Bell fibre optics explained

Bell Canada’s Fibe TV internet services both make use of a fibre optic network.

Fibre optic cables transmit data using light. It’s the best, and fastest, internet technology available on the market. Traditional broadband connections use copper, or ‘coaxial’ cables to deliver the internet, and these can’t hold the same volume of information, or transfer at the same speed.

However, depending on your neighbourhood, the fibre optics could come right to your home (fibre to the home), or stop some distance away in your neighbourhood (fibre to the node).

What this means, and how it could impact your maximum internet speed is not widely understood. That’s why Marketplace has your consumer cheat sheet.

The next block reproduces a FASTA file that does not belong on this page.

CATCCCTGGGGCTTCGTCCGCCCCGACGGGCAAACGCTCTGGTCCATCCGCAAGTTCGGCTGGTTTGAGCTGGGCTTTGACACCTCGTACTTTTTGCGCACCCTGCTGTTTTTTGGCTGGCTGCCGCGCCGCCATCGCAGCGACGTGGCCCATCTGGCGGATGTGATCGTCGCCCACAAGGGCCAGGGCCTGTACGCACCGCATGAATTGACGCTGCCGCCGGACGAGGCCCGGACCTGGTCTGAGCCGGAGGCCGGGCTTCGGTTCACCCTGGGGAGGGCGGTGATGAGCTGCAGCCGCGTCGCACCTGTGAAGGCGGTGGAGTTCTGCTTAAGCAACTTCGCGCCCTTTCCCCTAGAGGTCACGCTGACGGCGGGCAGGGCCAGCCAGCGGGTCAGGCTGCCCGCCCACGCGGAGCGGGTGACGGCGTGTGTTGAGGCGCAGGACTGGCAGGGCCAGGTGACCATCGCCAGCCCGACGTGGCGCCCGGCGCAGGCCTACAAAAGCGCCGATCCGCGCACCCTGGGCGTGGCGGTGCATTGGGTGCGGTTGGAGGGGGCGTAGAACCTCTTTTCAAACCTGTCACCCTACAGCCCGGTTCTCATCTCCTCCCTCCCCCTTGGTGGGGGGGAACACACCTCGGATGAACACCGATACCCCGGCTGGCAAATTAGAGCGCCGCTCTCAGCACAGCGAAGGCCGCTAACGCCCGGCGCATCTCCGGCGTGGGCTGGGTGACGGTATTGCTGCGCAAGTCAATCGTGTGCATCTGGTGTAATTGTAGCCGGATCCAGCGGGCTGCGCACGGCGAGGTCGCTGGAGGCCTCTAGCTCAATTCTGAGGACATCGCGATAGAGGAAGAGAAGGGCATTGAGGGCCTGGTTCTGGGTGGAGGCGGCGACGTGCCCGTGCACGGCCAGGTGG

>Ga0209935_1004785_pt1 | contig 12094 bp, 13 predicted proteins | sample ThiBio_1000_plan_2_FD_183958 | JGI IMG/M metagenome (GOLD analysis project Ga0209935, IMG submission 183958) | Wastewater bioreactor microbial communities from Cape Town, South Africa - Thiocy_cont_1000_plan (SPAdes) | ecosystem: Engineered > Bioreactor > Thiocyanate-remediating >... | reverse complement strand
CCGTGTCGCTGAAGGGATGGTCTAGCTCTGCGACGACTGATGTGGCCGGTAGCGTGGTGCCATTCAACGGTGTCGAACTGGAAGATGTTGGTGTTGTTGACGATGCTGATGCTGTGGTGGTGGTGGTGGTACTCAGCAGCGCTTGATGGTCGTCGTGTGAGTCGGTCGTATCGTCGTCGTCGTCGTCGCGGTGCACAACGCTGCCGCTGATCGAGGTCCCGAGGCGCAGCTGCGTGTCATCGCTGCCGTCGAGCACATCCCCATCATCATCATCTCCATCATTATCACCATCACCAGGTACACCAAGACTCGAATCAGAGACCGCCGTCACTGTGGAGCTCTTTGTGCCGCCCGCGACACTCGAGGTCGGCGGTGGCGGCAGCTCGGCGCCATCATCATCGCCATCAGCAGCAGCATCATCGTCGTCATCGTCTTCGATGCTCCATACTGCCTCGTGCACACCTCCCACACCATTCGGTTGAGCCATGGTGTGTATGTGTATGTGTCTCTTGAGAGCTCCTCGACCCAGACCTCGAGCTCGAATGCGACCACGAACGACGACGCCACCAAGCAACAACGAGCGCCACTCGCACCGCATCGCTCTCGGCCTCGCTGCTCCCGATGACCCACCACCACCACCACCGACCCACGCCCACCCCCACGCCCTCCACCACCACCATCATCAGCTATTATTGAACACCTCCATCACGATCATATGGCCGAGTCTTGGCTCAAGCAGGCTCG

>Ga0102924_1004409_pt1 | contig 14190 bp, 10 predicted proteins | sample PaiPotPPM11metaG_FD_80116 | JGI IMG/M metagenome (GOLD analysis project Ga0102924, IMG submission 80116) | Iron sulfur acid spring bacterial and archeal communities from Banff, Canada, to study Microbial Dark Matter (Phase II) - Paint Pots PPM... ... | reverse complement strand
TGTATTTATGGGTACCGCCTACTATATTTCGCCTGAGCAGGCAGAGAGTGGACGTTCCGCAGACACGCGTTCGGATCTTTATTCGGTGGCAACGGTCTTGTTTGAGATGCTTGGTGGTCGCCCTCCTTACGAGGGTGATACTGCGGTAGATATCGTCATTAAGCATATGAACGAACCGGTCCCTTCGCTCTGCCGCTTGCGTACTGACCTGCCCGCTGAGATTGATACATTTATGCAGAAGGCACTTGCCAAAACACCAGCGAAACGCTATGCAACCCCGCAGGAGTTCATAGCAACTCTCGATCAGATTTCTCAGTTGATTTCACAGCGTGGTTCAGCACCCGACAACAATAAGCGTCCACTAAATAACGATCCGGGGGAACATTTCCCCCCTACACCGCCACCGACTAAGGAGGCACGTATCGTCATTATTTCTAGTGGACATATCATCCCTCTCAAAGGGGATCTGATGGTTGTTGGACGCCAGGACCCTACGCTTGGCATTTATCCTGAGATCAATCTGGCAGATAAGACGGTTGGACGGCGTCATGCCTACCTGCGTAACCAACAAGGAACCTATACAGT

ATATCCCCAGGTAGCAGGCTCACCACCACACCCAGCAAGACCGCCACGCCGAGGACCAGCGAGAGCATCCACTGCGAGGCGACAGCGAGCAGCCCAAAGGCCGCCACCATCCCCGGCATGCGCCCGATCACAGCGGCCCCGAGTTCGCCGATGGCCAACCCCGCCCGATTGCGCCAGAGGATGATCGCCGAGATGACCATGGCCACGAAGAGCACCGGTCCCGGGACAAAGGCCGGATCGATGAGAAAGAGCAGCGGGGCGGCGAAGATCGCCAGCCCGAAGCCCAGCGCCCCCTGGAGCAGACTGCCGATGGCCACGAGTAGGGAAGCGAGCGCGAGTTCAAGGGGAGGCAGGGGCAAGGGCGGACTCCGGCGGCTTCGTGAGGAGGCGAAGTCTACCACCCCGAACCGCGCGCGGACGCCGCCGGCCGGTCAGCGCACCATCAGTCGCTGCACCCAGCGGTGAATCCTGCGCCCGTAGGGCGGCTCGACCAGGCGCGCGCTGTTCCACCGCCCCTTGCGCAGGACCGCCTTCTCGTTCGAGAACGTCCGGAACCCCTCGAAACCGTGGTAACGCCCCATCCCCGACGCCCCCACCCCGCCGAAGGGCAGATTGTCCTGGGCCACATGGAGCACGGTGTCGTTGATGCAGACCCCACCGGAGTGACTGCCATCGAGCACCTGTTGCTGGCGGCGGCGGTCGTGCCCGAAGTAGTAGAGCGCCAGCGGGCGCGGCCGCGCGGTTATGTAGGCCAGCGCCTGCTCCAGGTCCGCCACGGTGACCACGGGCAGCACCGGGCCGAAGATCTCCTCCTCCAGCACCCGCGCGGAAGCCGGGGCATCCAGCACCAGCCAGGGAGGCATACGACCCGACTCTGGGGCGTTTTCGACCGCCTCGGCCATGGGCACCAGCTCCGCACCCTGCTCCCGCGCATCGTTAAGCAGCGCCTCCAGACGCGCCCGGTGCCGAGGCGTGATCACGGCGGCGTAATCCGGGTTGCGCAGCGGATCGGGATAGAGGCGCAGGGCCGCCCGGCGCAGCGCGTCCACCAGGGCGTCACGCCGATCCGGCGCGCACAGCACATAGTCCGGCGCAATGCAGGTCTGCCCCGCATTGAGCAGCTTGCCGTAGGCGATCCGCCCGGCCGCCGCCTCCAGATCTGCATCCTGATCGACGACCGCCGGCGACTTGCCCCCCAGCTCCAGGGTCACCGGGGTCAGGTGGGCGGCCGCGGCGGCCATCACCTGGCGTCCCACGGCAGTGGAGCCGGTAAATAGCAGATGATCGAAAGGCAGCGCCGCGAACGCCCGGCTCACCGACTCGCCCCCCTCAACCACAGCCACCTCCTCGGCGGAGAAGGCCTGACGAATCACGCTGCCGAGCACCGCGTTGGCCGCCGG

Fibre to the home: You have fibre optic cables directly connecting your home to the Bell fibre optic network. With this kind of infrastructure, Bell can advertise speeds of up to 1Gbps.

Fibre to the node: Bell’s fibre optic network stretches as far as a “node” which could be 3 or 4 houses away, a street away or further from your house. From this node, traditional copper coaxial cables connect your home to the fibre optic network. Though still potentially fast, this type of connection means that the same maximum speeds as an all-fibre connection are not typically achievable. Bell often advertises speeds of up to 50Mbps.

Fibe TV: Bell’s IPTV television service. Instead of traditional cable or satellite, your TV is delivered via the internet on Bell’s fibre optic network. This product is available regardless of whether you have fibre to the home or to the node.